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Monster Prom: XXL review for Nintendo Switch, PS4, Xbox One


Platform: Nintendo Switch
Also on: PS4, Xbox One
Publisher: Those Awesome Guys
Developer: Beautiful Glitch
Medium: Digital
Players: 1-4
Online: Yes
ESRB: M

I think your enjoyment of Monster Prom: XXL will depend entirely on the context in which you’re playing it. I mean, that’s obviously true for most games, but it seems especially appropriate in this case.

If you play Monster Prom: XXL as a party game with a couple of friends, it’s probably a blast. It’s kind of like what I imagine a dating sim filtered through Cards Against Humanity might look, with every single interaction you have trying to both shock you and make you laugh with an overabundance of sex, swearing, violence and drugs. Obviously, that’s not for everyone, but if you — and more importantly, the group of friends with whom you’re playing the game — are a fan of the outrageous, this should do the trick.

Unfortunately, as you can probably tell by the way that last paragraph was phrased, I didn’t play Monster Prom: XXL with anyone. I played it solo, where the game’s charms get old much, much faster. It’s still kind of funny the first couple of times you play it, but by your third or fourth playthrough you quickly realize that even if the endings change depending on which monster you play as and which monster you’re trying to woo, the path doesn’t vary all that much. There’s always a rave in the field, and a dodgeball game in the gym, and studying in the classroom, and debates at the cafeteria tables. Given that you can’t skip through most of the game beyond the first couple of scenes, that inevitably means seeing the same scenes over, and over, and over again. None of it gets funnier the more you see it.

Mind you, it’s worth noting that Monster Prom: XXL includes both a base game and the Second Term DLC, and the DLC pack is much more enjoyable than the base game. It’s more or less the same game — you’re still playing as one of four monsters, and you’re still playing through three weeks of classes and extracurricular activities as you try and woo one special monster to be your prom date — but with a few key differences. There are more monsters to woo, for starters, and the game seems a little more predictable in how choices will play out.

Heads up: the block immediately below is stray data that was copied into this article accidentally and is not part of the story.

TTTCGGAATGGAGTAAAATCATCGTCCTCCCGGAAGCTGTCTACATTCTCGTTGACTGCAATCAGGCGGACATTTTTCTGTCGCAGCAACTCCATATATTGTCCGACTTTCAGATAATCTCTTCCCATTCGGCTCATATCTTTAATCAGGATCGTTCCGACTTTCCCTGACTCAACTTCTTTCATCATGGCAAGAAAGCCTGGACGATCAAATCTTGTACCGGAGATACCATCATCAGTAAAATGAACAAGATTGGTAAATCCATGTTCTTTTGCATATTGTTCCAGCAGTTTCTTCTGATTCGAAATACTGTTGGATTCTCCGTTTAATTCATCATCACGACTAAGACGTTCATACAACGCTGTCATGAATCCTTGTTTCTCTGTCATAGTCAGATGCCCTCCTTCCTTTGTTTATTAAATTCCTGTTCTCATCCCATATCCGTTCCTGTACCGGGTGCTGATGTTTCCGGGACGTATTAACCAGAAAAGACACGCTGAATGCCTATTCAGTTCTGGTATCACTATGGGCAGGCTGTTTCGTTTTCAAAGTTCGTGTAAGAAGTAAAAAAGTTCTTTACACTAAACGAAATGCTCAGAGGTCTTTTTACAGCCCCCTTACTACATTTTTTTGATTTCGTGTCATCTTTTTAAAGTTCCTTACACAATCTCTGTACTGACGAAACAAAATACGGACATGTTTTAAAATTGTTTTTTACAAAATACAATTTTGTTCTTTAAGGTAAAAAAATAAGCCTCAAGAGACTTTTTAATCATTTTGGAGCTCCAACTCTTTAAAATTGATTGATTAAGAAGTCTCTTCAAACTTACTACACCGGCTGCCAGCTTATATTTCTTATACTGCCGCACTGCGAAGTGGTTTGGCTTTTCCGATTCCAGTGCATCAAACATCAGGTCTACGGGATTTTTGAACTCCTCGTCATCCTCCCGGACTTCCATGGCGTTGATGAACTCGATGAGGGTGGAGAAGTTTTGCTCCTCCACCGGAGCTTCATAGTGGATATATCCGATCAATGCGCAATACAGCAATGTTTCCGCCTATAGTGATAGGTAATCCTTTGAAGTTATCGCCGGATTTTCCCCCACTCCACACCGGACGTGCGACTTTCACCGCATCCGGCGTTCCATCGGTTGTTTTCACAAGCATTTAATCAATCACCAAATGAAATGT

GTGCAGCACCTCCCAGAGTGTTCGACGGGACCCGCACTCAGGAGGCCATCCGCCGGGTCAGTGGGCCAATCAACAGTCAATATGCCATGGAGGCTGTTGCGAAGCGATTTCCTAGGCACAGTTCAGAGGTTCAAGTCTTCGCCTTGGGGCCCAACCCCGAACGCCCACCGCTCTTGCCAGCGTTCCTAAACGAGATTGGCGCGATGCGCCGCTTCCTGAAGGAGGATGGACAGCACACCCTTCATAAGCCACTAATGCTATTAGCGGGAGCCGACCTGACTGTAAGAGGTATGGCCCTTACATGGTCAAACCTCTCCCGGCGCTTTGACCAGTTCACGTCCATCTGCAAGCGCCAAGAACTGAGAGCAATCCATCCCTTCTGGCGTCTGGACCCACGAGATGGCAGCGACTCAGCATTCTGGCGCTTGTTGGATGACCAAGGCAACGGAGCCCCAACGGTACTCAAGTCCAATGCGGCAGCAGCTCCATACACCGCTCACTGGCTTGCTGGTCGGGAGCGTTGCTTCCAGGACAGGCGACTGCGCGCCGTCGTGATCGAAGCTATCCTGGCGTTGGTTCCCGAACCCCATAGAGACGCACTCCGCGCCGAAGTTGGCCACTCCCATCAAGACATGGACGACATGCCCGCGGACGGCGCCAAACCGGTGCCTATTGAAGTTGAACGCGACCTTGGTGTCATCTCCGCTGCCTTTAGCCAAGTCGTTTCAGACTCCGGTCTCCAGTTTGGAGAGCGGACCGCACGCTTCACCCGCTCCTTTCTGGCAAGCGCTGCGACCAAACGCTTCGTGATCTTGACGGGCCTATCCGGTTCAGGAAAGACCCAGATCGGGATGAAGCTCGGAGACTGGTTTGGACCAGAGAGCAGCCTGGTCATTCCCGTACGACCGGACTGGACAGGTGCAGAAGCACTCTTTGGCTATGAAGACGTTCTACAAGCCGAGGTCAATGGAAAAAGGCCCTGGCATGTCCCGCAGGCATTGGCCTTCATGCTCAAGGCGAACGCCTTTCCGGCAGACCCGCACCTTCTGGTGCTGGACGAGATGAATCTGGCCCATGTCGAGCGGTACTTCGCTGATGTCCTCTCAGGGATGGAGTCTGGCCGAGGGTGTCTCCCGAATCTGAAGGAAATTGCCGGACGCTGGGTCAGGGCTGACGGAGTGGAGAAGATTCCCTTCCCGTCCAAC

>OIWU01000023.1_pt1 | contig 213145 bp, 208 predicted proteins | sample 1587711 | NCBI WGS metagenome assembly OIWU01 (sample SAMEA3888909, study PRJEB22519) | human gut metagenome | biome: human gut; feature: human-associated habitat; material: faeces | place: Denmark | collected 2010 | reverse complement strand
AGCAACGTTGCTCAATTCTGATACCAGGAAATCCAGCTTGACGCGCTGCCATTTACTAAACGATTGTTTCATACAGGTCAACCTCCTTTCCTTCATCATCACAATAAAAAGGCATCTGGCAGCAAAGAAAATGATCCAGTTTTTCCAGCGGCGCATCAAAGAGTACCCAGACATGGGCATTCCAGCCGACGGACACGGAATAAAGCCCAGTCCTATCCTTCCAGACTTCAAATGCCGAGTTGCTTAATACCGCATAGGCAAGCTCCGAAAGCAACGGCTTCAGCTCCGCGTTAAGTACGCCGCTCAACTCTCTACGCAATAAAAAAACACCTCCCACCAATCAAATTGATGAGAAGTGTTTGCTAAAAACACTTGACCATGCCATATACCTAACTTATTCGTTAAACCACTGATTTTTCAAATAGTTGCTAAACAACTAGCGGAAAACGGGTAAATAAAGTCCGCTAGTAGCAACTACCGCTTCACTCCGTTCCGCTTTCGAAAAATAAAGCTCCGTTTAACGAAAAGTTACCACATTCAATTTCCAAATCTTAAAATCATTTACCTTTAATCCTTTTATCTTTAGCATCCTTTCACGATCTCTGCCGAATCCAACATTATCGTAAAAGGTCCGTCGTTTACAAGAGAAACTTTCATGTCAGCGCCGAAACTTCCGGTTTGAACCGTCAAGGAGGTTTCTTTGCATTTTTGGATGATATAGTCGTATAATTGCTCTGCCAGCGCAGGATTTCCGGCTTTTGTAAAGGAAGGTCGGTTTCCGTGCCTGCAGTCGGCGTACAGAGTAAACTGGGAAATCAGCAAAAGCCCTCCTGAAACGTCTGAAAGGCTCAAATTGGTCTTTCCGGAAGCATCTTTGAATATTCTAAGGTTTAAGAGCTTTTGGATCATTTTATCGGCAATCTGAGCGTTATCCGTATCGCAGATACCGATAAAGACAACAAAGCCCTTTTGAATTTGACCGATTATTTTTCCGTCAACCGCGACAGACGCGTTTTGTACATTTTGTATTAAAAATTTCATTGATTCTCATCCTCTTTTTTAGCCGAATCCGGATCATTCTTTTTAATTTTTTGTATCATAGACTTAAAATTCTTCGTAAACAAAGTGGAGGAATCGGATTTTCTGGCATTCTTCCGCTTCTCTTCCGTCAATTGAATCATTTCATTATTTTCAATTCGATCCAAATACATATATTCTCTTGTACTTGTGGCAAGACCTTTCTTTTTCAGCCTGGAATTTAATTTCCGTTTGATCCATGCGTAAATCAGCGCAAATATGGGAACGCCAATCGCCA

That latter change makes a massive difference. The core Monster Prom game seems to be built on randomness. One time I had a monster telling my character how much it loved me in one scene, only for them to completely reject my prom invite in literally the very next turn. By contrast, in the DLC, it felt like the game makes more of an effort to tell you which monsters are into you, which makes the game flow much more smoothly and logically.

Not that this game is all that logical. We’re not talking about your standard dating sim, but rather one where you have to settle debates monsters who’ve locked a fairy in a cage and need to know what to do (I picked kidnap another fairy to give the first one a friend), or who need suggestions on where to get more pudding (rob the pudding factory, duh), or who want to tell a robot how to woo a vending machine (be forward, obviously). The difference between the base game and the DLC is that none of what you do seems to matter in the former, but in the DLC other monsters seem to remember your decisions, which makes a world of difference.

That said, I wouldn’t say it’s enough to make Monster Prom: XXL worthwhile if you’re going to play solo — it’s still a party game through and through. But if you’ve got a group of not-easily-offended friends together and you’re looking for something a little different, it’ll definitely do the trick.

Those Awesome Guys provided us with a Monster Prom: XXL Switch code for review purposes.

Grade: B-